Carter ran a 4.5 in the 40 at the combine.

If the Packers can nab any of the three players above in the second round, especially either Landry or Key based on their sack production in college, they would have to be thrilled.

Both Landry and Key had great seasons as juniors in 2016.

Landry had 50 total tackles, 22 tackles for a loss, 16.5 sacks, one interception, four passes defensed and seven forced fumbles. The number of sacks and forced fumbles led the country in those categories.

Key had 55 total tackles, 12.5 tackles for a loss, 11 sacks, one fumble recovery and two forced fumbles.

Arden Key

Arden Key

There is another pass rusher that the Packers might look at if these three players are gone by the time they pick in Round 2. That player is Ogbonnia Okoronkwo of Oklahoma. In his last two seasons with the Sooners, Okoronkwo had 146 total tackles, 29 tackles for a loss, 17 sacks, two fumble recoveries and five forced fumbles.

Okoronkwo is a little on the short side, as he goes 6’1, 253 pounds, but has been very productive.

Here is Landry’s scouting report on Okoronkwo, who he has rated No. 49 on his horizontal draft board.

Very productive player with a great motor, instincts and strength. He can play Will linebacker in a 4-3 and might also be able to handle the Sam backer position. Shows good pass rush ability with lots of length, plays with strength and is effective in pursuit. He is not comfortable dropping into coverage so I have some concerns about him at linebacker while I don’t see the size allowing him to play down regularly in the league.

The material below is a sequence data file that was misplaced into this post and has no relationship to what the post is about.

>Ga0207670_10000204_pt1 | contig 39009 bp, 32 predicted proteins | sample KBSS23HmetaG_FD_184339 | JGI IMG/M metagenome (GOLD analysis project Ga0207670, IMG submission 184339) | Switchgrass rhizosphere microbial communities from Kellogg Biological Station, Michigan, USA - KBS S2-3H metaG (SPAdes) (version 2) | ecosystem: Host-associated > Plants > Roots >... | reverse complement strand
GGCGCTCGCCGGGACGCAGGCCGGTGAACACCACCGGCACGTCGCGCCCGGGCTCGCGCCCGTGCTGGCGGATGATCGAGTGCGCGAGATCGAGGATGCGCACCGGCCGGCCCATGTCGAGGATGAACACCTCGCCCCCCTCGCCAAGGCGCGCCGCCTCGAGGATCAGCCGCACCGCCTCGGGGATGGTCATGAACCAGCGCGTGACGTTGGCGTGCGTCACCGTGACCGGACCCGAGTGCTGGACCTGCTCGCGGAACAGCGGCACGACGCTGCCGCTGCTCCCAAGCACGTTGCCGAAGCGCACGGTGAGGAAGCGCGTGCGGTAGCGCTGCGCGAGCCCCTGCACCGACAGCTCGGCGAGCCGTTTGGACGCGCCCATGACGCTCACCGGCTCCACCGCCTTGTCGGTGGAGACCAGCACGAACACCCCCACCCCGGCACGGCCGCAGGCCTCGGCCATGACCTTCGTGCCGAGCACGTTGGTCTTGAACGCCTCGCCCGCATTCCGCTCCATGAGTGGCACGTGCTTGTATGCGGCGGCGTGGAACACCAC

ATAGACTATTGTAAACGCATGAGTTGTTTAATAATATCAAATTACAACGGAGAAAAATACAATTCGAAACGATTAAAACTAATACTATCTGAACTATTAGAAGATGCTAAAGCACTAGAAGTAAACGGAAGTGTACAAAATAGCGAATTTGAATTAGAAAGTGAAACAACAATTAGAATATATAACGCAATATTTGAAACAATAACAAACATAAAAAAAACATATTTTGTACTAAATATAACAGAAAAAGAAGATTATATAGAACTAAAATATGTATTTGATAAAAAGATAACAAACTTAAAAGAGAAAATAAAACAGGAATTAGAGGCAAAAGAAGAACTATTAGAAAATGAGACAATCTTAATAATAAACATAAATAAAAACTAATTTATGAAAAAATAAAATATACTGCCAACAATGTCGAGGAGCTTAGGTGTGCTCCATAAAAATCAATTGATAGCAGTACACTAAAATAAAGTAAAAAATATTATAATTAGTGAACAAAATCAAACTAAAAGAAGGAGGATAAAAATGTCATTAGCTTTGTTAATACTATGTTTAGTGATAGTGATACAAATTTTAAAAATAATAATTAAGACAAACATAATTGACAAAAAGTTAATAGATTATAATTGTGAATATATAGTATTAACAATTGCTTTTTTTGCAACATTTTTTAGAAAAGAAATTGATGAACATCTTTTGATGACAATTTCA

Bottom line, the Packers must focus on getting an edge rusher in the second round. A good pass rush will help the secondary problems that the team had last season.

The Packers were tied for 17th in the NFL in sacks last season with 37. That is almost 20 sacks behind the NFL leader, the Steelers, who had 56. The pass rush of the Steelers was certainly helped by the addition of T.J. Watt.

The lack of a potent pass rush by the Packers led to the secondary being exposed last season. Green Bay was ranked second-worst in the NFL in opponent’s passer rating, as the season average was 102.0.

Not only that, the Packers also allowed opposing QBs to complete 67.8 percent of their passes. The Pack also allowed 30 touchdown passes and only had 11 picks. The defense also allowed 55 completions of 20 yards or better.

So, the focus has to be on getting a better pass rush in Round 2.

In Round 3, if the Packers can trade back into it, the Packers will have a number of positional options. They can add a wide receiver. Or an offensive lineman. Or even another cornerback.

But the first focus tonight should be on improving the pass rush for the Packers in 2018.

One thought on “Green Bay Packers: Reflections on Day 1 of the 2018 NFL Draft and Possibilities on Day 2

  1. Yes, it is deja vu all over again. Here’s hoping that Davenport won’t be the NFL’s defensive rookie of the year, like T.J. Watt was last year, and that Alexander won’t have surgery on his bad knee much like Kevin King required surgery on his bad shoulder. One would think that Packer management would have learned not to draft in the first round players who have an injury history and who play a position, like CB, that has a high likelihood of injury. I don’t care how good Alexander is rated as a CB, if he can’t take the field, he’s worthless.